Fighting the future: Roxanne Modafferi takes fans through her win at UFC 246

On January 18th, in Las Vegas, NV, I claimed victory in what was the forty-fifth fight of my career. Beating Maycee Barber in the…

By: Roxanne Modafferi | 4 years ago
Fighting the future: Roxanne Modafferi takes fans through her win at UFC 246
Bloody Elbow 2.0 | Anton Tabuena

On January 18th, in Las Vegas, NV, I claimed victory in what was the forty-fifth fight of my career. Beating Maycee Barber in the feature prelim on ESPN was a major victory for me. I jumped two spots in the UFC rankings, and had a lot of personal growth as a fighter. Maycee had a lot of hype behind her, and I overcame the odds.

Ever since, from fans, friends, and media, people have been asking: What were you thinking when….?

A lot happened in the weeks and months surrounding my fight against Barber at UFC 246.


November 2019

I’m at home when the phone rings. It’s my head coach, John Wood. “Maycee Barber,” he says. “January 18th in Vegas.”

”Ooo! Okay,” I tell him immediately. “Vegas? January? SWEET!” Maycee seems like a strong, game opponent with power, but has way less experience than me. For sure I can win this one. I just have to go out and do it. Anyone can win at any given time. I’m older, but I beat older, better fighters coming up myself, using pure determination and my specialty. I’ll have to be careful of her rushes, flurries, and powerful strikes.

One week before the fight

Lorenzo, my strength and conditioning coach, looks me in the eyes and puts his hands on my shoulders after our last fight conditioning session.

“I didn’t push the sled as much this fight camp…” I say, kind of hesitating. That was a really hard cardio push and we didn’t do what I normally do.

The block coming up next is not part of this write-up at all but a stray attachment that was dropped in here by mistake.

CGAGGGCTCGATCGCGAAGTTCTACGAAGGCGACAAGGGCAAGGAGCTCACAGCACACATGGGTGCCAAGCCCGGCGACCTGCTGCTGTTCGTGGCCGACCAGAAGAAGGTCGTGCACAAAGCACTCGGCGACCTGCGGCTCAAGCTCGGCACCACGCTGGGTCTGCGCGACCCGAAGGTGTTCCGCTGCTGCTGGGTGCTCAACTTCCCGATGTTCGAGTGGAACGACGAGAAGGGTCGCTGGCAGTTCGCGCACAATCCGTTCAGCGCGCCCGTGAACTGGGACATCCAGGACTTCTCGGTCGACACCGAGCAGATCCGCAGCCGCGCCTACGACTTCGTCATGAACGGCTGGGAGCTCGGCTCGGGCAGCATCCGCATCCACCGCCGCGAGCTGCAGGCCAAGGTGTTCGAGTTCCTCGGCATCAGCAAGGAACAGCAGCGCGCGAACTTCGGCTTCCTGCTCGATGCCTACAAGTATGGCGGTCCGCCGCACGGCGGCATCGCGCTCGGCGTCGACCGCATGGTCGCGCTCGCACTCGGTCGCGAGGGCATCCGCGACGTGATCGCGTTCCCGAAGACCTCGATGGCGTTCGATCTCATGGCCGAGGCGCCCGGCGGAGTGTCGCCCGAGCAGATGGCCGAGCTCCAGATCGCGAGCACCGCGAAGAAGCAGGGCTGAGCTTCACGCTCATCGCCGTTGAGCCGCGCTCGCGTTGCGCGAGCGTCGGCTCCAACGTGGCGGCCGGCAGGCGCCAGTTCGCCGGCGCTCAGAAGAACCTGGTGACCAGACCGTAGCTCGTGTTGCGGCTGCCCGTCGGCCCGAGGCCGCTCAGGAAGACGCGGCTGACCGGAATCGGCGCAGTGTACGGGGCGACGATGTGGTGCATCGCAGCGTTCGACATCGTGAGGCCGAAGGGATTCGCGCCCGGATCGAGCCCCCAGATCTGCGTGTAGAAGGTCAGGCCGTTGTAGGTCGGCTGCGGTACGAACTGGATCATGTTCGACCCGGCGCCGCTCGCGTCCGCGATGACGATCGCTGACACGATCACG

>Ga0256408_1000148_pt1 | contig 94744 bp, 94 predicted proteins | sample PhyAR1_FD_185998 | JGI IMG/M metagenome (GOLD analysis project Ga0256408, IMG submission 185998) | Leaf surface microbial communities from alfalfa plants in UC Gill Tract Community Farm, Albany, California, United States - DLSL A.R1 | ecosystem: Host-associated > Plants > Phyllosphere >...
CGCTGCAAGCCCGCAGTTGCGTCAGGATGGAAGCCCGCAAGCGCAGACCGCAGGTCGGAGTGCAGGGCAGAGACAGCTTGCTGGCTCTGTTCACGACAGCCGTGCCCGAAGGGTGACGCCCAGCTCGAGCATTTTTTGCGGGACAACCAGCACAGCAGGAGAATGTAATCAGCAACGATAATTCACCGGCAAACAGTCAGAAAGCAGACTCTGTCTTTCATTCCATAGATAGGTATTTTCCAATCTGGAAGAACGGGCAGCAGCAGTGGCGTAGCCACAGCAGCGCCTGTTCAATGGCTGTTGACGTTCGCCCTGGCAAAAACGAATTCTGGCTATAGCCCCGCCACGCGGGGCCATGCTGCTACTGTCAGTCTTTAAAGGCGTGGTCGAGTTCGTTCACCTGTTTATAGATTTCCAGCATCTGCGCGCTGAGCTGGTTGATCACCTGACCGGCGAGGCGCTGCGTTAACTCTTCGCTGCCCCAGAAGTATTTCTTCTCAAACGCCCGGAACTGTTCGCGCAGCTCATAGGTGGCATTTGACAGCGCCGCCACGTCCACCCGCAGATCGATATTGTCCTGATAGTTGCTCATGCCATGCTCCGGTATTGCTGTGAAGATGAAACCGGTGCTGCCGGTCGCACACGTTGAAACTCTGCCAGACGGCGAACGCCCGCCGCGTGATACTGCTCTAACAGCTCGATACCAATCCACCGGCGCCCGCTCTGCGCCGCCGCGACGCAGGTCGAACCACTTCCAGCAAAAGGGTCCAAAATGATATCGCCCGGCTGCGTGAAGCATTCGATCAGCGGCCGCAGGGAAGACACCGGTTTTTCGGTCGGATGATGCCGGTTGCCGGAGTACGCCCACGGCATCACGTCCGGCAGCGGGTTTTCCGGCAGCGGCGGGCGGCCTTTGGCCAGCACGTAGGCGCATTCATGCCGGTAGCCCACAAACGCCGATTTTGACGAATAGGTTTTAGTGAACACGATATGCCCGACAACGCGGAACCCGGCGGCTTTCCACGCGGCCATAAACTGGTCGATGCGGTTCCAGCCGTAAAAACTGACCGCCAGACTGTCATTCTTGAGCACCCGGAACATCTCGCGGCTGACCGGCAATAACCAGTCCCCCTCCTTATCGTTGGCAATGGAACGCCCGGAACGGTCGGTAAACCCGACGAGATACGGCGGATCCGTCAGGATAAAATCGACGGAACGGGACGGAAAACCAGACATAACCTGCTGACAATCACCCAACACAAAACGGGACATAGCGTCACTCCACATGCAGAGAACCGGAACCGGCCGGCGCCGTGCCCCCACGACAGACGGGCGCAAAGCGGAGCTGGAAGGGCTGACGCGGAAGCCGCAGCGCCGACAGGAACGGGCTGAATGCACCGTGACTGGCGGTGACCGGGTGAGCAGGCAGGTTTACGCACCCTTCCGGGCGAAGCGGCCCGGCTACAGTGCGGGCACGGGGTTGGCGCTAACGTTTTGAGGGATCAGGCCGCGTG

“You’re fine,” he tells me. “I designed your training according to what you needed this camp. Lots of footwork. Hard push-offs forward, backward, sideways. You are ready for this. You are ABSOLUTELY ready. You’re strong and fast and you have cardio for days. You’re not going to get beat up by this young girl. Go out there and get it!”

Coach John Wood
Rob Wessels

Yes. I’ve done my cardio. I’ve kept up my strength. I’ve been training footwork both in class and physical training. I feel faster and more well-balanced. I’ll try to be smooth—no, I will be smooth. I’ll be able to move and dart around like I never have been able to before. I mean, I’ll try…

No, I have to believe I can do it.

I need to overcome this stiff feeling I have while striking in live combat. I KNOW I CAN do it, and now I just have to go out and do it. I’ve been working on my angles, footwork, and combos with John. I’ve been doing other footwork, my power one-two, clinch, knees, and standing elbows with AJ. The ground and pound I’ve learned from John in the past has let me finish many people these last 4 years. My Jiu-Jitsu is on point. Anything can happen in the fight. Which possible future path will I walk next week? Like Flashpoint!

working knees with AJ Matthews
Rob Wessels

Every morning…

I go for a jog, and then stretch doing various yoga poses in my apartment. During this time, I think and visualize a lot.

I know I’m not seen as scary. Maybe I need to make her bleed this fight. I don’t really like that, though. Maybe if I make her bleed fans will respect me more. It’s totally AJ’s fault for influencing my thoughts with all his ‘dark side’ talk. Let’s visualize: Maycee coming in. I slip her jab and land my straight. Maybe she’ll throw back. Maybe I’ll clinch. I wanna get a head tie. Maybe I can knee. Maybe I can land an elbow. The clinch—my strikes are stronger nowadays.

“Crush her face!!!” I hear AJ say through my internal monologue.

“Your wrestling transitions are the best they’ve ever been,” John’s voice reassures me. “Underhook, take her that way. If she resists, take her the other way. Head position.”

I sprint to the fire hydrant. In my mind, I am flurrying and shooting double legs, trying with all my might to take her down.


In the locker room

“Sit down and relax, Roxy,” John says. “You’ve got hours before you have to warm up.”

locker room pre-fight

If I win, it’ll be such a relief. My next fight will be guaranteed, I’ll get double the money! If I lose… My career’s in jeopardy. No, don’t think about the consequences. Jab, slip, jab. Clinch, head-tie, knee. Maybe she’ll elbow me. I’ll pummel for the under hooks if I can get them.

Think combinations. Feint. Feint the knee. She’s been training with Ben Askren. Maybe she’ll shoot. If I lose… No. Don’t think about that. Time the ‘Billy hook’ when she comes in—jab straight. I need to show all the technique I’ve learned over the past six months! I have to do it all… No, you don’t, Roxy. Don’t force it.